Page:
Important meditations about the nature of literature and the real take place in the chapters commented on in this lecture. Reality appears strange enough even to Don Quixote in the episode of the corpse, where death becomes a presence. Don Quixote appears aware that his adventures are being written as we read them. His relationship with his squire is further developed in the episode of the fulling hammers. Mambrino's helmet exemplifies the modern radical doubt about the power of the senses to grasp reality, while the episode of the galley slaves represents a satire of autobiographical writing. Cervantes portrays a society that the sixteenth-century reader recognized as his own, in which Ginés de Pasamonte, a low-class slippery criminal and author, represents the new generation of writers who break with the strictures of Renaissance mimesis. The descent in social status of the author, Ginés, appears to be accompanied by an increase in inventiveness and a rise in the importance of the author. This episode is a meditation on the creation of new genres, such as the picturesque, not derived from the classics but from experience, as well as on the topic of perspectivism.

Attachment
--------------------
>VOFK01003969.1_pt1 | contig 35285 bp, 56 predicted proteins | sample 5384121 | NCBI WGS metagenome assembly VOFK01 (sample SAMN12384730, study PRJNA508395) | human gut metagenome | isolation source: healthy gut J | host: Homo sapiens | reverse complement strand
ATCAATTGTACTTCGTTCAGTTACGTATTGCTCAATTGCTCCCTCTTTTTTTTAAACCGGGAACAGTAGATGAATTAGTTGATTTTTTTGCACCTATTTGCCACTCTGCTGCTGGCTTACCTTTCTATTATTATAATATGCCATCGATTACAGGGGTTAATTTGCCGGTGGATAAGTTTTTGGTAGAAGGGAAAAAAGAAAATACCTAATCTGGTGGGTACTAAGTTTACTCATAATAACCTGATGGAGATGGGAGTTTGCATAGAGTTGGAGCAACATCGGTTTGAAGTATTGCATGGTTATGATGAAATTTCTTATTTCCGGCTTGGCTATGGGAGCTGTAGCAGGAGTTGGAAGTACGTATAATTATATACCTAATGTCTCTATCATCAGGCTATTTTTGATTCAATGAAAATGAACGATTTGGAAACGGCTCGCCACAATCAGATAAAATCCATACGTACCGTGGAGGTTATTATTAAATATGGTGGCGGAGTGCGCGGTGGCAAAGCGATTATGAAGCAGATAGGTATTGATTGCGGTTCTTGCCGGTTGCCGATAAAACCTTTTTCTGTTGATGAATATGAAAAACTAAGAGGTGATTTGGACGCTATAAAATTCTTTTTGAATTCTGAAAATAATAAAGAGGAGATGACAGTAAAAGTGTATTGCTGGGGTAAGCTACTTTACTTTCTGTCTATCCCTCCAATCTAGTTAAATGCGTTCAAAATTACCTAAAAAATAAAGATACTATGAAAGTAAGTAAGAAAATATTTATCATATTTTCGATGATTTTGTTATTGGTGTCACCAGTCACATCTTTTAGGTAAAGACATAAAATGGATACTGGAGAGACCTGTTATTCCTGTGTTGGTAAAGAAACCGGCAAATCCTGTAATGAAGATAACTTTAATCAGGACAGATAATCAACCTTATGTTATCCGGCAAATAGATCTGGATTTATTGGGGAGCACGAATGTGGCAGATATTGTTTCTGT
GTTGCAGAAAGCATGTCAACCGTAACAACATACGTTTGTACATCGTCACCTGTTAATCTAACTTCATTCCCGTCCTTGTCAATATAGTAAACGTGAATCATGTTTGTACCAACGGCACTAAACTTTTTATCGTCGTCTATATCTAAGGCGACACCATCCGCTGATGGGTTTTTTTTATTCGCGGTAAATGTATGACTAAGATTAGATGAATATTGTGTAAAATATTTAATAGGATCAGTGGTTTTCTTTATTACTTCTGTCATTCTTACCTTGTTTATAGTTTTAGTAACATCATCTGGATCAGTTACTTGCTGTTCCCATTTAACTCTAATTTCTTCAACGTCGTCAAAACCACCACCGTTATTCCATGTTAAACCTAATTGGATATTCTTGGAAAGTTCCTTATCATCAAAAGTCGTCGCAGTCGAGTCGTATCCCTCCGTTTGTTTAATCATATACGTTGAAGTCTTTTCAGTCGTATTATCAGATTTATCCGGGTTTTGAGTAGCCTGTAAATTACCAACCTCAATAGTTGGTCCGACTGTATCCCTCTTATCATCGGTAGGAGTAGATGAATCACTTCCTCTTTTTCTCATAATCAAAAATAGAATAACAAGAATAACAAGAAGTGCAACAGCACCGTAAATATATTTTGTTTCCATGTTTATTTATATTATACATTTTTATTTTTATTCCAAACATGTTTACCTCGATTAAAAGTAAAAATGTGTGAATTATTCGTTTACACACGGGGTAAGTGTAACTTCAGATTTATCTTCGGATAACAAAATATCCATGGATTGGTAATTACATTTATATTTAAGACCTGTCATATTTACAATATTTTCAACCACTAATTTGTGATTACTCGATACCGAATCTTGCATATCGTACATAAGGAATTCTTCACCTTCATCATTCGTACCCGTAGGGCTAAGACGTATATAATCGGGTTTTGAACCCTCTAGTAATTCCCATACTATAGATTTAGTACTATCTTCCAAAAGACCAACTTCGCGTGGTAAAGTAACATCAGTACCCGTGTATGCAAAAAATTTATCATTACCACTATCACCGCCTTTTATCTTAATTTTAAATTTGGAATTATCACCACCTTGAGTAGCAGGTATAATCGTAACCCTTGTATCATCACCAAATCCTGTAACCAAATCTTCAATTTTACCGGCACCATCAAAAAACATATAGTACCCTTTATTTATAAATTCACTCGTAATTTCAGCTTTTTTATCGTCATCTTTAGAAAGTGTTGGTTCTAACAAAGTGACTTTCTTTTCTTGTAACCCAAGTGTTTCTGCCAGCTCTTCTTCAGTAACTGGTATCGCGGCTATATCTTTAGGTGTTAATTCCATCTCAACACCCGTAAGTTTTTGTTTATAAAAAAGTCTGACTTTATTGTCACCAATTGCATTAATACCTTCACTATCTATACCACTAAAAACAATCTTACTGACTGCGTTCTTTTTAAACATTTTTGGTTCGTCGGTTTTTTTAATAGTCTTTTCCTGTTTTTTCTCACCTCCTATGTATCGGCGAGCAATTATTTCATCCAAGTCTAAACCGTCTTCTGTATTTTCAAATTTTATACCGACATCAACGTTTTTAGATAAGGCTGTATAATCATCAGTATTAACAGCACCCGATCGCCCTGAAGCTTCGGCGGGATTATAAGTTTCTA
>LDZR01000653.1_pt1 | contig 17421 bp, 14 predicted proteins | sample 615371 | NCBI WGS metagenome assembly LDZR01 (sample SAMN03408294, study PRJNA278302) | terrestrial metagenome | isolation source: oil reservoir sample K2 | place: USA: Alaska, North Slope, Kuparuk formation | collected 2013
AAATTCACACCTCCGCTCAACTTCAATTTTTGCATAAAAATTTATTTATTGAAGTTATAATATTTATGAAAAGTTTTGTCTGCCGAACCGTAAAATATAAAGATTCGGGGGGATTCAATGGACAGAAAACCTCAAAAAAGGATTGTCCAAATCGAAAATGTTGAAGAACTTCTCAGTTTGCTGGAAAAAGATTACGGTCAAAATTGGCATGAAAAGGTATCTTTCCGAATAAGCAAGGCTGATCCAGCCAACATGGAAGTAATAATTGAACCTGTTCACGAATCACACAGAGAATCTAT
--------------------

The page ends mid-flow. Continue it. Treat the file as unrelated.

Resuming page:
- González Echevarría, Cervantes' Don Quixote: A Casebook, pp. 125-161
- Elliott, Imperial Spain, 1469-1716, chapter 3
The course facilitates a close reading of Don Quixote in the artistic and historical context of renaissance and baroque Spain. Students are also expected to read four of Cervantes' Exemplary Stories, Cervantes' Don Quixote: A Casebook, and J.H. Elliott's Imperial Spain. Cervantes' work will be discussed in relation to paintings by Velázquez. The question of why Don Quixote is read today will be addressed throughout the course. Students are expected to know the book, the background readings and the materials covered in the lectures and class discussions.
This Yale College course, taught on campus twice per week for 75 minutes, was recorded for Open Yale Courses in Fall 2009.